Only 15km from France, bright and busy KARLSRUHE is one of Germany’s youngest cities. Meaning “Karl’s rest”, the town was created in 1715 by Margrave Karl Wilhelm of Baden as a place to escape his dull wife and spend time with mistresses. It grew as capital of Baden from 1771 and developed as a liberal town where art and science flourished, as did the university that still gives the town a happening feel. After the war it lost out to Stuttgart as regional capital, but as seat of Germany’s two highest courts it still plays a significant national role and is also an important industrial base. Karlsruhe’s premier attractions are its excellent museums – particularly the ZKM with its contemporary art and high-tech installations – and the fact that the city lies within a well-priced regional public transport network, which puts it within easy reach of the Northern Black Forest and Baden-Baden. One unusual event in town to look out for is the Trachten and Folklorefest, when folk groups from all over Europe converge in the June of even-numbered years.Read More
Zentrum für Kunst
Zentrum für Kunst
The hulking, slightly ominous-looking, detached building 2km southwest of Karlsruhe’s Schloss was once a munitions factory, but like so many defunct industrial buildings it has leant itself superbly to becoming an exhibition space. The Zentrum für Kunst und Medientechnologie, or ZKM, occupies the building’s vast airy halls, and includes cafés and restaurants, space for regular and dependably great temporary exhibitions as well as three excellent museums; a combined day-ticket permits entry to all.
Art and gadgetry collide in the Medienmuseum which is chock-full of entertaining electronic gimmicks that synthesize various elements of music, film, photography and design into creative and interactive art installations which can easily take all day to explore. Activities include using electronic dice to create a pastiche of a waltz by irreverently cobbling together bars of Mozart; using a vast image library to create collages; and shooting small movies using geometric shapes. All this is of course based on computer technology, so as a tribute you can see the maze of tubes and cables of the world’s oldest operable computer (1941). Look out also for the 1950s-and 1960s-vintage optical illusions of the Neuer Tendenzen, or Nouvelles Tendances, an avant-garde school of art that pioneered this style. If all this hasn’t left you fuzzy headed enough, the top floor of the museum is replete with various playable video games from every era.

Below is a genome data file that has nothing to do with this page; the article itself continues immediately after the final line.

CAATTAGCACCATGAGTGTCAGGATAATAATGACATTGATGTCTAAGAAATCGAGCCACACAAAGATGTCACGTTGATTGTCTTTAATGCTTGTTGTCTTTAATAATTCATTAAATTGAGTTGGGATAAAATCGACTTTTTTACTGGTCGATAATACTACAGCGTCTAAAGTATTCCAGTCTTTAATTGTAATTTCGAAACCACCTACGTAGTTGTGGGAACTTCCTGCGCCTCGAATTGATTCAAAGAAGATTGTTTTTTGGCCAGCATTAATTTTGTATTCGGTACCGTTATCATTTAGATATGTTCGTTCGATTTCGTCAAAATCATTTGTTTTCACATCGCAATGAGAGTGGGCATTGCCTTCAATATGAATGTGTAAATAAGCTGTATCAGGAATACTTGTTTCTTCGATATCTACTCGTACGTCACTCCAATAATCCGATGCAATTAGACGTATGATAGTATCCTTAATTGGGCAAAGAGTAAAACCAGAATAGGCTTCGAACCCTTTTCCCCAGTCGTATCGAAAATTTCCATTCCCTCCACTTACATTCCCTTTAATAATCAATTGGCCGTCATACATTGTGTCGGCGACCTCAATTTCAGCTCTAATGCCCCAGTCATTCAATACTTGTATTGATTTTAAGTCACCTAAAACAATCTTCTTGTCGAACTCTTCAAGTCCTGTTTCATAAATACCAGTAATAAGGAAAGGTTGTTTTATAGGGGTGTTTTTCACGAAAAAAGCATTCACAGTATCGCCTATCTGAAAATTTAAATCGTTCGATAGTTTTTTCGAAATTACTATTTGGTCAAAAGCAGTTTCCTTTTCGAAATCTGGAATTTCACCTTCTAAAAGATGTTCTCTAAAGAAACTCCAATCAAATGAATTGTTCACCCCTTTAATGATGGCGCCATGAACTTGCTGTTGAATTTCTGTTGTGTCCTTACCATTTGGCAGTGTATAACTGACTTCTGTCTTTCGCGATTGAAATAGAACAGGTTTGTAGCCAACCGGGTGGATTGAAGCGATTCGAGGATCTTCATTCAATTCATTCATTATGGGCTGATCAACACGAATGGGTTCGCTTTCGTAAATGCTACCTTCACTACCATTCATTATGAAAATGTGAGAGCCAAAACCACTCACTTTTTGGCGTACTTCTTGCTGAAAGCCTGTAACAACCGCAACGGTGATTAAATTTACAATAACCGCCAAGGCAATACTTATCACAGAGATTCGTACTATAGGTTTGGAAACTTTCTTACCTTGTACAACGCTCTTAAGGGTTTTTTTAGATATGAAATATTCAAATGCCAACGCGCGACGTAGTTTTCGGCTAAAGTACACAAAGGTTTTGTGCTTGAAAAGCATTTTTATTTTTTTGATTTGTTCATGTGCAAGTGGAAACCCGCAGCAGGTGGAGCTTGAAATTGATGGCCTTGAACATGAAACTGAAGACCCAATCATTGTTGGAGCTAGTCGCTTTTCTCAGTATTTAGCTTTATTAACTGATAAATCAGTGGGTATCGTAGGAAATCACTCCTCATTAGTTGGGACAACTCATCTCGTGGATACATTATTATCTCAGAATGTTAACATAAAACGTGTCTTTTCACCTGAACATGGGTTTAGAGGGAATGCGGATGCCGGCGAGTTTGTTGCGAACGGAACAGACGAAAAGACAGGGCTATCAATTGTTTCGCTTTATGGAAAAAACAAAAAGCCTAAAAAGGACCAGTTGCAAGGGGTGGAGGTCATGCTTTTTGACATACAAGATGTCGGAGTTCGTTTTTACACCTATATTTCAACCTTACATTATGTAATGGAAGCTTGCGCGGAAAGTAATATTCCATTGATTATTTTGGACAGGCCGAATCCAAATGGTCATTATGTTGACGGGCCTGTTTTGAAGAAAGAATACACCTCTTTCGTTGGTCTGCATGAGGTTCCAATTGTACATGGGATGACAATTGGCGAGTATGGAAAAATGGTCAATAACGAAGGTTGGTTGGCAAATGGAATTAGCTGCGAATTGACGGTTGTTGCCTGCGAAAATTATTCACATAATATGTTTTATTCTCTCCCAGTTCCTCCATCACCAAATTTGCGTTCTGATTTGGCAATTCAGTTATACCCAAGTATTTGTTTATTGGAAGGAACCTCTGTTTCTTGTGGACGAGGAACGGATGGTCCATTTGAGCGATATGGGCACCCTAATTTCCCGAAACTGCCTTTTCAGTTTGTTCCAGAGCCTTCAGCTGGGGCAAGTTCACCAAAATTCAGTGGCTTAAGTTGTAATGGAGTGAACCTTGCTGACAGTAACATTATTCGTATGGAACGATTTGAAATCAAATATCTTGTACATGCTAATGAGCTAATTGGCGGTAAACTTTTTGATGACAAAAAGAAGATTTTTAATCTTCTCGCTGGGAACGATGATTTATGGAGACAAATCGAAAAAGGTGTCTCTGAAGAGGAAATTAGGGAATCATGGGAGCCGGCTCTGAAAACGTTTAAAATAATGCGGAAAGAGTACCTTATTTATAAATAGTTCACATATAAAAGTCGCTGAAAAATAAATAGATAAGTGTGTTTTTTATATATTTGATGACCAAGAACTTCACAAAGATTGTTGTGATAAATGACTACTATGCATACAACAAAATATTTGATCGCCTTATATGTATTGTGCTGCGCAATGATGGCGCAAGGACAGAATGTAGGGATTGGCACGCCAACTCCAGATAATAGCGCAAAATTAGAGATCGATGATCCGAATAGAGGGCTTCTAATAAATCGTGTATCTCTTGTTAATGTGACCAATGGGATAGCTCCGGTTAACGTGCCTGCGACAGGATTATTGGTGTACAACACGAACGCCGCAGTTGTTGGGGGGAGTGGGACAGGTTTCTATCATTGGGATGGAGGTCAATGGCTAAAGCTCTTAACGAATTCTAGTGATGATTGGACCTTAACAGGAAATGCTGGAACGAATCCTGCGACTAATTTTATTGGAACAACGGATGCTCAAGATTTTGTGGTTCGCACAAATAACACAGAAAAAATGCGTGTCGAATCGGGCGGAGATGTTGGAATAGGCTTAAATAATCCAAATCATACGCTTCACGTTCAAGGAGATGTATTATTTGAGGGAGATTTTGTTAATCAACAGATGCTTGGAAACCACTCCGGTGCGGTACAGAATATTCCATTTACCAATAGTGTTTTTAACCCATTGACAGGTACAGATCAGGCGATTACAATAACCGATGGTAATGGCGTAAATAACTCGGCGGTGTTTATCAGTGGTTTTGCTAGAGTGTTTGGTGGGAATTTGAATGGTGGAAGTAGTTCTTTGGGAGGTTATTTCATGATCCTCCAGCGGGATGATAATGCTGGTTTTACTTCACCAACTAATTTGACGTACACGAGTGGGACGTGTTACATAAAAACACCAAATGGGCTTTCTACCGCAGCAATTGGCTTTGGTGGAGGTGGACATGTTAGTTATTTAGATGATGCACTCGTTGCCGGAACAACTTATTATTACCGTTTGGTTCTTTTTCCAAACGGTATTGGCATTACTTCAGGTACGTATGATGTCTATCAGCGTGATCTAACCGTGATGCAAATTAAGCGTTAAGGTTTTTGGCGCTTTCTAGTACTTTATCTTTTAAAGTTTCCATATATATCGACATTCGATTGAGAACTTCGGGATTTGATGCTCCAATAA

Museum für Neue Kunst
After Medientechnologie, the Museum für Neue Kunst (Museum for Contemporary Art) could easily be an anticlimax, but its thoughtful exhibits are engaging, and include 1960s Pop Art, but are usually dominated by contemporary art that reflects on aspects of modern-day Germany.
At the end of the ZKM, and accessed by a separate entrance, is the Städtische Galerie, the most staid – if still accomplished – of the ZKM museum trio. It focuses on local and postwar German art, but is usually most worthwhile for its temporary exhibitions, which try for broad popular appeal – such as exhibitions of graphic novels.